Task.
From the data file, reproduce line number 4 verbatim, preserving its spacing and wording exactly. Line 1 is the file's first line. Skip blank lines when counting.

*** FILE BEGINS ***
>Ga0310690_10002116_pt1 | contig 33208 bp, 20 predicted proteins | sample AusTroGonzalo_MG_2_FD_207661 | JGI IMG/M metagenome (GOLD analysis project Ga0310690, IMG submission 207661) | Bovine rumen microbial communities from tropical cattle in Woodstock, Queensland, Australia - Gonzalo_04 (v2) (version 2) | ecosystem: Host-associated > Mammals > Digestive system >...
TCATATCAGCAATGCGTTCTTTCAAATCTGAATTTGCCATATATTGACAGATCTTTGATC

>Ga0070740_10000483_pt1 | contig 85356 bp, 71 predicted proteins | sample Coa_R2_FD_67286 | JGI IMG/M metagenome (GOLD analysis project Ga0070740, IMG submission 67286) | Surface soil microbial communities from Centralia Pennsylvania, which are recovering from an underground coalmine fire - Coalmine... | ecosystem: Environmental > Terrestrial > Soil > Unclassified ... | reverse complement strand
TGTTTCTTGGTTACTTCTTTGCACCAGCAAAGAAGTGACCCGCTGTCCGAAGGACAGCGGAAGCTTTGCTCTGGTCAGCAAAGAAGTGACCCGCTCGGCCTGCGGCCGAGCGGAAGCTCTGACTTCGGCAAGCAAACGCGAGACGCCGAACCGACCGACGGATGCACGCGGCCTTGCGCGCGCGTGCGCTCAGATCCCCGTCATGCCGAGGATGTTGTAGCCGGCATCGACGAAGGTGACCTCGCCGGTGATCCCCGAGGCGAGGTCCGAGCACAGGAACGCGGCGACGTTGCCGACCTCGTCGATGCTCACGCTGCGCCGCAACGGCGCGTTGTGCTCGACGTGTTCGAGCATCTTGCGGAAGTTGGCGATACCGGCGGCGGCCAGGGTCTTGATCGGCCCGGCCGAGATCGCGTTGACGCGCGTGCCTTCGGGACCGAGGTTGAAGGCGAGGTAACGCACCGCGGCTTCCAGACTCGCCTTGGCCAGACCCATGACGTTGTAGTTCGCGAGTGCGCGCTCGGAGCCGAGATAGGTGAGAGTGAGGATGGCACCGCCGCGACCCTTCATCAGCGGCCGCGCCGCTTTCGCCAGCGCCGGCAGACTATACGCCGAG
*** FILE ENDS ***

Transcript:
TGTTTCTTGGTTACTTCTTTGCACCAGCAAAGAAGTGACCCGCTGTCCGAAGGACAGCGGAAGCTTTGCTCTGGTCAGCAAAGAAGTGACCCGCTCGGCCTGCGGCCGAGCGGAAGCTCTGACTTCGGCAAGCAAACGCGAGACGCCGAACCGACCGACGGATGCACGCGGCCTTGCGCGCGCGTGCGCTCAGATCCCCGTCATGCCGAGGATGTTGTAGCCGGCATCGACGAAGGTGACCTCGCCGGTGATCCCCGAGGCGAGGTCCGAGCACAGGAACGCGGCGACGTTGCCGACCTCGTCGATGCTCACGCTGCGCCGCAACGGCGCGTTGTGCTCGACGTGTTCGAGCATCTTGCGGAAGTTGGCGATACCGGCGGCGGCCAGGGTCTTGATCGGCCCGGCCGAGATCGCGTTGACGCGCGTGCCTTCGGGACCGAGGTTGAAGGCGAGGTAACGCACCGCGGCTTCCAGACTCGCCTTGGCCAGACCCATGACGTTGTAGTTCGCGAGTGCGCGCTCGGAGCCGAGATAGGTGAGAGTGAGGATGGCACCGCCGCGACCCTTCATCAGCGGCCGCGCCGCTTTCGCCAGCGCCGGCAGACTATACGCCGAG